The project has resulted in seven published and two as-of-yet unpublished articles and papers that advance the main objective on three fronts: development of the method of transcendentally idealistic metaphysics, separation of truth and existence involved in this method, and application of this method to specific metaphysical questions. Four articles have been published n in international peer-reviewed journals, two are undergoing such peer-review, and three are published or forthcoming in scientific anthologies. Two critical notes/reviews on recently published books on these topics have also been published. The articles have the following aims.
1: To prove that the so-called transcendental arguments constitute a valid method of metaphysics if and only if transcendental idealism is presupposed or established. This method is also sufficient for demarcating metaphysics from other sciences that employ different methods. (Forthcoming in an anthology.)
The following two articles concern the relationship between truth and existence:
2: To explicate how Kant's conception of existence opposes his predecessors and how one cannot use logic alone to establish metaphysical truths, as the latter requires proof of existence and the former is independent of existence. (Published in Kant-Studien.)
3: To contrast Kant's and Frege's views of existence and to show how on this score Kant's transcendentally idealistic metaphysics and its method differ substantially from loosely Frege-based contemporary metaphysics. (Published in Synthese.)
The rest apply Kant's philosophical method to metaphysic in general and metaphysics of mind, causality, and agency (freedom) in particular:
4: To show that Kripke's so-called a posteriori necessity is really a priori necessity in the classical sense and thereby to contribute to contemporary discussion about the method of metaphysics as well as to defend Kant and his relevance against Kripke's critique. (In review.)
5: To show how the separation of truth and existence undermines any attempt to prove metaphysical results about the soul, including that it would not exist. In contemporary context this provides an argument against reductive theories of mind such as physicalism and panpsychism. (Published in Kant-Studien.)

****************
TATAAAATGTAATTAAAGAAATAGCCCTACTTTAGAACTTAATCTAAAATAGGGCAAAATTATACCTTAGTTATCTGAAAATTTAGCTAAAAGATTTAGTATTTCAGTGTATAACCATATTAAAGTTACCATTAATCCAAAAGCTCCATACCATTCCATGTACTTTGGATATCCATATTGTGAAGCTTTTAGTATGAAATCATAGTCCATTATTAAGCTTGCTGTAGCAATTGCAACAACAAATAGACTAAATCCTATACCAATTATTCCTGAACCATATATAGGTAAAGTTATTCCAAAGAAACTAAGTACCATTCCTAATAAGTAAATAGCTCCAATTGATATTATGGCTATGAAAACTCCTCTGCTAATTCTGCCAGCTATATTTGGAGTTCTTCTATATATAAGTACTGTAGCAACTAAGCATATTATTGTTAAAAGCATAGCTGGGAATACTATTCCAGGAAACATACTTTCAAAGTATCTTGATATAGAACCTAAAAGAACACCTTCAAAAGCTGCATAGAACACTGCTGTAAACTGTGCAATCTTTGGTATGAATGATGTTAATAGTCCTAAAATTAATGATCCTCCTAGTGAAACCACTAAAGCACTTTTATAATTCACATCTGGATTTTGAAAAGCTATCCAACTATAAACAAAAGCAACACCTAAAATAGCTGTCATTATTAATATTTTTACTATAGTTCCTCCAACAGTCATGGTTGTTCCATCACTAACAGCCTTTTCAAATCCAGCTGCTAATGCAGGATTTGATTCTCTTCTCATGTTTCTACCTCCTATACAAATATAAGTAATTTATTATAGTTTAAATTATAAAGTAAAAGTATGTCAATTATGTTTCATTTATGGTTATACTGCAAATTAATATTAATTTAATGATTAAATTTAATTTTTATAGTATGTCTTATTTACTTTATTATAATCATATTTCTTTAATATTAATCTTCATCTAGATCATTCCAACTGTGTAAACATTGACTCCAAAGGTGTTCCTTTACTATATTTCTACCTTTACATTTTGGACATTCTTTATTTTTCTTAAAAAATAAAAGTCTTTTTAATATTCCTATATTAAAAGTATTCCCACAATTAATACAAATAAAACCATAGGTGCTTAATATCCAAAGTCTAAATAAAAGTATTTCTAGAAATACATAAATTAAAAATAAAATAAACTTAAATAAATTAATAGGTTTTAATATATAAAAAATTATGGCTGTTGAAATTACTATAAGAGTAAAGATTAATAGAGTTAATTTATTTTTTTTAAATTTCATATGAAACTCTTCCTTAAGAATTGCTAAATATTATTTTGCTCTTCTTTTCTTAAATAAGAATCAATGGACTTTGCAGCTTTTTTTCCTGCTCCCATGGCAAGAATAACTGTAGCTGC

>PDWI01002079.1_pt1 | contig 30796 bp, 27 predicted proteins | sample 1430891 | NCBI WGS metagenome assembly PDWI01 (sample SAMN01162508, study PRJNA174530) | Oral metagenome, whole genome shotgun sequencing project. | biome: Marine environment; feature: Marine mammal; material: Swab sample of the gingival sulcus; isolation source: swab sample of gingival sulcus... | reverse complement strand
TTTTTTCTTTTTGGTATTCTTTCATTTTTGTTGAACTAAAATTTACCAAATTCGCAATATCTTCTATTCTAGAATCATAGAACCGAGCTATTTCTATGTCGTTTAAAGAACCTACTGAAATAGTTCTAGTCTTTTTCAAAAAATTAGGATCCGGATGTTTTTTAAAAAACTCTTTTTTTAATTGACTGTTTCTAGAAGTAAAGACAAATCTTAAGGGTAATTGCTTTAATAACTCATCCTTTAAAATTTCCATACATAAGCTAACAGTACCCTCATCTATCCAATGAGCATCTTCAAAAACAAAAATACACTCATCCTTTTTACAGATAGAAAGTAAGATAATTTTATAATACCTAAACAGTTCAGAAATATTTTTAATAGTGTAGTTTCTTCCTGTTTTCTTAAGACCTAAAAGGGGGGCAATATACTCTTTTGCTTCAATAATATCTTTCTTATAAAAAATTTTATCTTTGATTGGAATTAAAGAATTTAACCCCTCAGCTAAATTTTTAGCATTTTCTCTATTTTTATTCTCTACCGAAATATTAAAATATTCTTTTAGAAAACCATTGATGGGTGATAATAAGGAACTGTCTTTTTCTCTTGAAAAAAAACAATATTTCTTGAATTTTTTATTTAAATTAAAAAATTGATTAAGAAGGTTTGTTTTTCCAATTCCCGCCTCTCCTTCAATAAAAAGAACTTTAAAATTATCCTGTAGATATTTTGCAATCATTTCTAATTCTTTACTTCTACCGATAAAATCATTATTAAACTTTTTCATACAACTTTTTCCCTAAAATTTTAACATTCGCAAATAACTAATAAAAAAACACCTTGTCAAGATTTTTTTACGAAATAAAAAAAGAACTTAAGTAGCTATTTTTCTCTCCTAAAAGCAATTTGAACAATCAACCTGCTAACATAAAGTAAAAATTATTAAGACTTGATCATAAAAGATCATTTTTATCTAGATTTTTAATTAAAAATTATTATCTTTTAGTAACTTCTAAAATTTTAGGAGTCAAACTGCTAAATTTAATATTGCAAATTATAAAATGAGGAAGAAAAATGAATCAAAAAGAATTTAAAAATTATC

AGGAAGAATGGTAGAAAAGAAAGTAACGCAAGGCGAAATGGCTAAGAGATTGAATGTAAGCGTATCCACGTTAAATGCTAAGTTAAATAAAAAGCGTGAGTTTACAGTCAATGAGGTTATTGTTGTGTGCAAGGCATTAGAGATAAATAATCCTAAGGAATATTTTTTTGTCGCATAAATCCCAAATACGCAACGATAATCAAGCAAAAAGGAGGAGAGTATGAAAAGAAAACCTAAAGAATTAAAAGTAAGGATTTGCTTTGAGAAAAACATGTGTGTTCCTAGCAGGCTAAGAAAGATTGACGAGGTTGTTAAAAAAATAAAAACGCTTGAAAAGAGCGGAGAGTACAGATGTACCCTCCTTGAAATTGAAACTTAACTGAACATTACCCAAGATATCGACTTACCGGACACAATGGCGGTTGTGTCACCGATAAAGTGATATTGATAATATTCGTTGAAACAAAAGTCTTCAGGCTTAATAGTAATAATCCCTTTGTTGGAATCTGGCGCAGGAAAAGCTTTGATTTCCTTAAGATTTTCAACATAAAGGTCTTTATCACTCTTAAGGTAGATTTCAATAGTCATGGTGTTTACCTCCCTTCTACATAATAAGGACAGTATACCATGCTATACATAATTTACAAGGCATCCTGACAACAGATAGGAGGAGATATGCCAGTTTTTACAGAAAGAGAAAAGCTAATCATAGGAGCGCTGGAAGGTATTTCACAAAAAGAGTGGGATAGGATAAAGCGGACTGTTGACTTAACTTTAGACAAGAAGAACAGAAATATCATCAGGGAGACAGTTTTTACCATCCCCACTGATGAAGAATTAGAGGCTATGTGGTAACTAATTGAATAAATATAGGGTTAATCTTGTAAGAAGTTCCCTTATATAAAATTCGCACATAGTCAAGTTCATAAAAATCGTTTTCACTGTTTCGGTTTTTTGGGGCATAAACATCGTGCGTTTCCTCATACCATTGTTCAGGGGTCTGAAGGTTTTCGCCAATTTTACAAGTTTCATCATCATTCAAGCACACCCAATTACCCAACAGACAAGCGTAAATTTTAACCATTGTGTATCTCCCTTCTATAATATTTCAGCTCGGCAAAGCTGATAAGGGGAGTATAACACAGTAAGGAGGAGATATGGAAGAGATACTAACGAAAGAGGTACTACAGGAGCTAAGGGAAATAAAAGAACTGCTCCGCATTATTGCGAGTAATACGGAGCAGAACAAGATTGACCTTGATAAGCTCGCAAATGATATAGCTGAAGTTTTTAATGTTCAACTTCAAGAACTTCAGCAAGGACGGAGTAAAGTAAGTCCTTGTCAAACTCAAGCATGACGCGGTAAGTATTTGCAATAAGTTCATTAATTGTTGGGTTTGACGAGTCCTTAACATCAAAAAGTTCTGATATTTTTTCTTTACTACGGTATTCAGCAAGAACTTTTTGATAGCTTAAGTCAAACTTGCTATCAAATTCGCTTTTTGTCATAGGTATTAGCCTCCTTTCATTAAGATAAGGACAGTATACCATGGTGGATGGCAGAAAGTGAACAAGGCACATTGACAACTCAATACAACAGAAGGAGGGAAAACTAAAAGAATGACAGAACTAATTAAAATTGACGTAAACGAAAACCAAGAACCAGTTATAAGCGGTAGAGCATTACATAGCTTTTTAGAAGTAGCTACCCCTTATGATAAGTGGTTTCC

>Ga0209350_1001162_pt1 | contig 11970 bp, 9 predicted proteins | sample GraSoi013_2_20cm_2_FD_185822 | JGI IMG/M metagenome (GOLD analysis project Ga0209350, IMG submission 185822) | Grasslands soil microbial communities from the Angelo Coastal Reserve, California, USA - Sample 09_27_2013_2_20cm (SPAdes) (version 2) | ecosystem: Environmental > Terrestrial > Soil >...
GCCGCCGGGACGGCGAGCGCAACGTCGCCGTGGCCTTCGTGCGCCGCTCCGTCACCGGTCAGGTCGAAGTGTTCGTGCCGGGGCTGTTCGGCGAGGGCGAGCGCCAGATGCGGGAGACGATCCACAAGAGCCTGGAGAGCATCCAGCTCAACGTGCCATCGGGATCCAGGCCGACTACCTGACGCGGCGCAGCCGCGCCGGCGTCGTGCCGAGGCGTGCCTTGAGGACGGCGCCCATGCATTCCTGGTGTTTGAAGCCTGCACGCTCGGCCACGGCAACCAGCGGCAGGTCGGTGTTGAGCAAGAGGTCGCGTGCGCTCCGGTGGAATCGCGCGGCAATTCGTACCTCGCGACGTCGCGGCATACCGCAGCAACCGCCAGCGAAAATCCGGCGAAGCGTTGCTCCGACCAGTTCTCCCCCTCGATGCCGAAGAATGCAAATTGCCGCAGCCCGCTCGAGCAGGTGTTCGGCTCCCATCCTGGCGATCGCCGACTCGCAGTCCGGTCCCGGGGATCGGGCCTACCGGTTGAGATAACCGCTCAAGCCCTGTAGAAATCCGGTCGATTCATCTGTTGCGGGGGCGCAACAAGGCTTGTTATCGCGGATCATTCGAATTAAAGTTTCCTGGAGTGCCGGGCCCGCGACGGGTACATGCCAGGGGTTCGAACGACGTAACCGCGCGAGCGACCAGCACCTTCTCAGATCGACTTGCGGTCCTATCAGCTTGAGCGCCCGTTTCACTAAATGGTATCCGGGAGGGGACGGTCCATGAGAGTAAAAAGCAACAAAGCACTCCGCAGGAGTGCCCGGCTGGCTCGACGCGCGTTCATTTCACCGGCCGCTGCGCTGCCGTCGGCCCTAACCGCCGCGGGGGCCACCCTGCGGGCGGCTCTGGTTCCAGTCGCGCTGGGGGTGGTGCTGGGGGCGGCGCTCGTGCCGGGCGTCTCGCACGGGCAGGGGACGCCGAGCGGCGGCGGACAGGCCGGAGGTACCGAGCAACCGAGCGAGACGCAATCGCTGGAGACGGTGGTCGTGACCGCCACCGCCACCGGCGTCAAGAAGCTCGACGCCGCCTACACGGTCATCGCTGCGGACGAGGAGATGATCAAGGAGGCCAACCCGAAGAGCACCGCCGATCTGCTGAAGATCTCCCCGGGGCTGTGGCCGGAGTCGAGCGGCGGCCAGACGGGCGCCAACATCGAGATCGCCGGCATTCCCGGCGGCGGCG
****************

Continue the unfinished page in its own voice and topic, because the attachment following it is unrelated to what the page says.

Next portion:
6: To show that Kant's transcendental argumentation can formally pinpoint the fallacy of rationalistic metaphysics about the soul. (In review.)
7: To show that rationalistic metaphysics of the soul is grounded on two different methods that fail in their own right, hence providing support for applying Kant's alternative method. (Published in an anthology.)
8: To explicate Kant's argument and method for proving that causal relations in nature are invariable, lawful, and necessary, and hence that nature is governed by causal determinism. (Published in Kant-Studien.)
9: To show how free will is metaphysically compatible with deterministic nature in transcendental idealism. This will in the future help to demarcate between natural science, metaphysics, and ethics, and to justify their mutual independence as sciences. (Forthcoming in an anthology.)
These articles take different approaches to the same problem: is there a special method of metaphysics, can the method be used reliably to ground metaphysical truths, what specific truths can be derived, and what kind of restrictions apply to them.
This project will apply Kant's theory of modality (possibility, actuality, and necessity) to develop a viable alternative to contemporary theories in metaphysics of modality. Modal notions are indispensable for contemporary metaphysics. Although metaphysi cs of modality has been widely discussed, there are no Kantian approaches.
The main aim is to show that Kant's modal metaphysics constitutes a strong and highly original competitor to existing theories. As Kant's transcendental idealism (TI) is commonly considered problematic, to support my view I will (a) show that his transcendental arguments and TI are designed to demarcate between scientific and pseudo-scientific metaphysics, and hence that (b) rather than refuting metaphysics, TI is a meta-metaphysi cal (methodological) theory that on the contrary makes moderate yet robust, objective and realistic metaphysics possible. I will also show that TI is compatible with and even supports scientific (empirical) realism. I will then analyse and clarify Kant's theory of modality in contemporary terms and show that it enables (c) a critique of certain contemporary methodologies of metaphysics, exemplified by Lewis's modal realism, (d) a defence against Kripke's (1970) a posteriori necessity that appears to be a challenge to Kant's view that all necessity is a priori, and (e) an intricate possible worlds semantics that is similar to contemporary views (especially Hintikka 1973), and that can be used to defend the combinatorial interpretation of possible worlds (p roposed by e.g. Armstrong 1989). This model of possible worlds further (f) provides a Kantian solution to the central problem of transworld identity. Finally, Kant's analysis of and demarcation between logical and real (metaphysical) modality can be used (g) to set additional criteria for using the S5 system of modal logic in metaphysics and to show that some famous and controversial arguments (e.g. Plantinga 1974) fail due to violation of the criteria.